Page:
Only three of the six coaches are familiar with the nuances of the Six Nations' Championship, and Brian Ashton's knowledge is more intimate than anybody else's. The same goes for his captain, Phil Vickery, and that should give England an old head start in winning a title that has eluded them since 2003.
The 61-year-old Ashton rates experience at Test level above anything else and, in what promises to be one of the more idiosyncratic tournaments, England, by and large, know what they are about even if injuries and illness have a habit of plaguing selection. "We're about to step back into tournament rugby and there's a title to be won," Ashton said. "The side will change, out of necessity as well as preference. This is not a new start.
"We're halfway through a season and looking to add things to our game," the head coach added. "The idea of throwing out some of the older players just because they won't make it to another World Cup never crossed my mind."
This was music to the cauliflower ears of Vickery, whose place at tighthead prop is under threat from Matt Stevens, the baby rhino from Bath. "The pressure is extreme and if I don't deliver, it won't be long before I find I'm not playing," Vickery said. "But I back myself. I've done all right down the years."
He is currently promoting his clothing range, Raging Bull, and the England captaincy is good for business. While he's at it, he could market a natty line in neck braces. Vickery has had four neck injuries – most people would have taken it as a serious health warning – and rarely finishes a Test. He is usually in a tracksuit long before the final whistle although, admittedly, that is sometimes down to the redmist descending.
At the age of 32, why is the Cornish bull still raging? "I can't say exactly what it is that drives me on but I want to keep going. I can't help loving it. They say a player knows when the time is right for retirement. I don't know anything of the sort."
Last weekend, Vickery was a member of the Wasps side beaten in the Heineken Cup by Munster on the foulest of nights in the middle of a building site called Thomond Park. "I was thinking to myself, 'Phil, this is one fabulous experience'." He's beyond help.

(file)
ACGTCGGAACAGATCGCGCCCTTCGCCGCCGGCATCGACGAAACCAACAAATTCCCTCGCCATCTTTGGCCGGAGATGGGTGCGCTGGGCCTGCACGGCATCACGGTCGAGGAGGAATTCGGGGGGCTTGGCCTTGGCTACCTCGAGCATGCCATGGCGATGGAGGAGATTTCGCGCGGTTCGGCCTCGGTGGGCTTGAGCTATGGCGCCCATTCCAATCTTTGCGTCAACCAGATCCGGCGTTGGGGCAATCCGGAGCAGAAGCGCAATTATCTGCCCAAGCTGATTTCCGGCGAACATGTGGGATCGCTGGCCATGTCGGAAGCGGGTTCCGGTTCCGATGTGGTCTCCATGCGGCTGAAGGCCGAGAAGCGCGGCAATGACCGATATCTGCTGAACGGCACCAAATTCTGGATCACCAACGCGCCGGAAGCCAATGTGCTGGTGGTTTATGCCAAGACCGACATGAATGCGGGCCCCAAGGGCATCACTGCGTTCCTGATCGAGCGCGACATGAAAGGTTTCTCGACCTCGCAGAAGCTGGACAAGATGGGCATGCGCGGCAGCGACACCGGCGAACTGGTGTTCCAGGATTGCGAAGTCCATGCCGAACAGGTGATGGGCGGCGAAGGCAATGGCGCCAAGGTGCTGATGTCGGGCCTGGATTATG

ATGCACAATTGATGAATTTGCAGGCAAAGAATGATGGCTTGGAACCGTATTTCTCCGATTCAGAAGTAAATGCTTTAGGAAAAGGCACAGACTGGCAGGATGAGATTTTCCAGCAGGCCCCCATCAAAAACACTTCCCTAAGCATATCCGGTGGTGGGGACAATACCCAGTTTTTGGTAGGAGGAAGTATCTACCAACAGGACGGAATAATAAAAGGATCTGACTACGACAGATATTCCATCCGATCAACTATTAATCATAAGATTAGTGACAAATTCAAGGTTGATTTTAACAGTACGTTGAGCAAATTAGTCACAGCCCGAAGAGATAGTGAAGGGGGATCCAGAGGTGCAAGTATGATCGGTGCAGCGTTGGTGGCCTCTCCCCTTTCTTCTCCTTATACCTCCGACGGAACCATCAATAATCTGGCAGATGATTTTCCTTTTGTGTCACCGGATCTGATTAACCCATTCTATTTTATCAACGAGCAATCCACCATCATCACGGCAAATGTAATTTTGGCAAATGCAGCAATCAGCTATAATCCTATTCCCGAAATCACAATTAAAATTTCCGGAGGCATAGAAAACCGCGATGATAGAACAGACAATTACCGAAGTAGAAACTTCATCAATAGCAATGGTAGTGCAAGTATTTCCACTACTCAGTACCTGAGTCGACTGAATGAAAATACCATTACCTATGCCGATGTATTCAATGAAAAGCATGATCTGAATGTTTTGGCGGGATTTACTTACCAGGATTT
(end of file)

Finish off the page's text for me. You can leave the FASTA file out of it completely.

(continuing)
Ashton admits he has spoken to Vickery about the "difficult decision I'll have to make" if the captain comes up short. He also admits he didn't have a clue about the make-up of his best team as England went into the World Cup. Wales did them no favours by fielding a ludicrously weak team in a warm-up at Twickenham. It will be very different next Saturday.
Warren Gatland, the second New Zealander to coach Wales after Graham Henry, has already given the country cause for optimism by persuading Martyn Williams to continue his Test career and appointing Ryan Jones, who was a rare hit for the 2005 Lions on the tour of New Zealand, as captain.
Gatland's hand has been strengthened by the recruitment of Shaun Edwards and Robert Howley, bringing a Wasps trium-virate to the Wales coaching team. With a new regime, a new approach. Edwards has told the players that training will be harder than anything they have experienced before.
It will be an intriguing start. On World Cup form, England should be ahead of the game, although they already have problems in the back row with the withdrawal of Joe Worsley and an injury to Nick Easter. At this rate, they will be enticing Lawrence Dall-aglio out of retirement. Paul Sackey has mumps and Simon Shaw an ankle injury.
Whereas Ashton was fairly conservative in his squad selection – picking only four uncapped players, Lesley Vainikolo, Tom Croft, Danny Cipriani and Richard Wigglesworth – his opposite number in France, Marc Lièvremont, announced his arrival by dropping 10 of the players who featured in the World Cup. When Les Bleus play Scotland at Murrayfield next Sunday, some very big names will be missing, including Frédéric Michalak, Imanol Harinordoquy, Clément Poitrenaud and Sébastien Chabal.
Lionel Nallet, the Castres lock, takes over the captaincy from the retired Raphael Ibanez. Nallet was omitted from the World Cup semi-finalagainst England. As for Chabal, Lièvremont says he simply isn't as good as Elvis Vermeulen, the Clermont back-rower.
"We have taken into consideration the players in form and the opposition," Lièvremont said. He added that he was already planning for the 2011 World Cup. Nobody knows how France will go, so there's no change there, but for the Six Nations it is a high-risk strategy.
Last season, Scottish rugby was as visible as the Loch Ness monster. Humiliated at home by Italy, they finished with the Six Nations wooden spoon and saw the disappearance of the Borders. However, they reached the quarters of the World Cup before losing 19-13 to Argentina. "We've got a very good squad with a lot of quality playersand we can compete at the highest level," Frank Hadden, the Scotland coach, said.
Meanwhile, Eddie O'Sullivan, the Ireland coach, who oversaw a disastrous World Cup campaign shortly after signing a new contract, was talking about "putting the train back on the tracks". First stop will be Munster, en route to getting a winning start against Italy at Croke Park. Anything less and Fast Eddie will be on the fast track to nowhere.
England launch their Six Nations campaign at home to Wales next Saturday at 4.30pm on BBC1